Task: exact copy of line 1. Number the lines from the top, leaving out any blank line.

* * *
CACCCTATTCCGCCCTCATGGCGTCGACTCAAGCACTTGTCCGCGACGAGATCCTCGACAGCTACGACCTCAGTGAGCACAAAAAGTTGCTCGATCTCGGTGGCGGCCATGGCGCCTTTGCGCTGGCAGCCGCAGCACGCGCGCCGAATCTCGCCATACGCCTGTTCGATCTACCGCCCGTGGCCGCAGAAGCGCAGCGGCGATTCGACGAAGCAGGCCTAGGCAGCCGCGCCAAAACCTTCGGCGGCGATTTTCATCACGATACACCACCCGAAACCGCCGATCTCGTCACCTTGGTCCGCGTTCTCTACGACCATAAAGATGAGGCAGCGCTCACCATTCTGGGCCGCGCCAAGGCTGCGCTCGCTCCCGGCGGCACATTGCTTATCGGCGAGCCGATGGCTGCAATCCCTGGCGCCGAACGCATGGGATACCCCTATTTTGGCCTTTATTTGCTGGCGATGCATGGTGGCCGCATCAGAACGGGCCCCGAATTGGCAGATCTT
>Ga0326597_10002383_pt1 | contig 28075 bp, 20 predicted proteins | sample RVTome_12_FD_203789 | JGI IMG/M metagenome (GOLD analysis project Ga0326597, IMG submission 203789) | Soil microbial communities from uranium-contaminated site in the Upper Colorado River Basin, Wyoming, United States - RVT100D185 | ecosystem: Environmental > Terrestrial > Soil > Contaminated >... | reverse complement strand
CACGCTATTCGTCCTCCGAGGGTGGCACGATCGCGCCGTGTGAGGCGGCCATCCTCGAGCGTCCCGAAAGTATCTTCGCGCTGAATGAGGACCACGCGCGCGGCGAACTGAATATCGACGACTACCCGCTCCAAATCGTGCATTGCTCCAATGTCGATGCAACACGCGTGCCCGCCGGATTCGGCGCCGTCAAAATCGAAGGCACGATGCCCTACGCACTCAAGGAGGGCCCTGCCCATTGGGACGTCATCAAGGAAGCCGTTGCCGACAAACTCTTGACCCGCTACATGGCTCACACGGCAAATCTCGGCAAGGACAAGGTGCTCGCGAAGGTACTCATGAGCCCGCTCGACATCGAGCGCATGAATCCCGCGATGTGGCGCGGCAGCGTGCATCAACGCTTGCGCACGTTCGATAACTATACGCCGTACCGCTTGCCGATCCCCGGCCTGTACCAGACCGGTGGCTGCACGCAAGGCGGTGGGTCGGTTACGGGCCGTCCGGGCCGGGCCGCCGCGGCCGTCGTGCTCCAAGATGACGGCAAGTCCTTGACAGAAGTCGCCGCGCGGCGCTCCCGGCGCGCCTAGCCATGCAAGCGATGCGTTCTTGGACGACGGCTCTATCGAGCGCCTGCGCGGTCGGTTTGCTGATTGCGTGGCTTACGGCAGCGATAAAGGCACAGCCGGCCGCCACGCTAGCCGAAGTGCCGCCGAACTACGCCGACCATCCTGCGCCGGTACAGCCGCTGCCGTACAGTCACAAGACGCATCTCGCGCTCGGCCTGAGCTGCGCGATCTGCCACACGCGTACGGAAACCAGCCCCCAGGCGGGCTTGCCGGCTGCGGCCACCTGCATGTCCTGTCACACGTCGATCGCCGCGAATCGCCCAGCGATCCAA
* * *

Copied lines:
CACCCTATTCCGCCCTCATGGCGTCGACTCAAGCACTTGTCCGCGACGAGATCCTCGACAGCTACGACCTCAGTGAGCACAAAAAGTTGCTCGATCTCGGTGGCGGCCATGGCGCCTTTGCGCTGGCAGCCGCAGCACGCGCGCCGAATCTCGCCATACGCCTGTTCGATCTACCGCCCGTGGCCGCAGAAGCGCAGCGGCGATTCGACGAAGCAGGCCTAGGCAGCCGCGCCAAAACCTTCGGCGGCGATTTTCATCACGATACACCACCCGAAACCGCCGATCTCGTCACCTTGGTCCGCGTTCTCTACGACCATAAAGATGAGGCAGCGCTCACCATTCTGGGCCGCGCCAAGGCTGCGCTCGCTCCCGGCGGCACATTGCTTATCGGCGAGCCGATGGCTGCAATCCCTGGCGCCGAACGCATGGGATACCCCTATTTTGGCCTTTATTTGCTGGCGATGCATGGTGGCCGCATCAGAACGGGCCCCGAATTGGCAGATCTT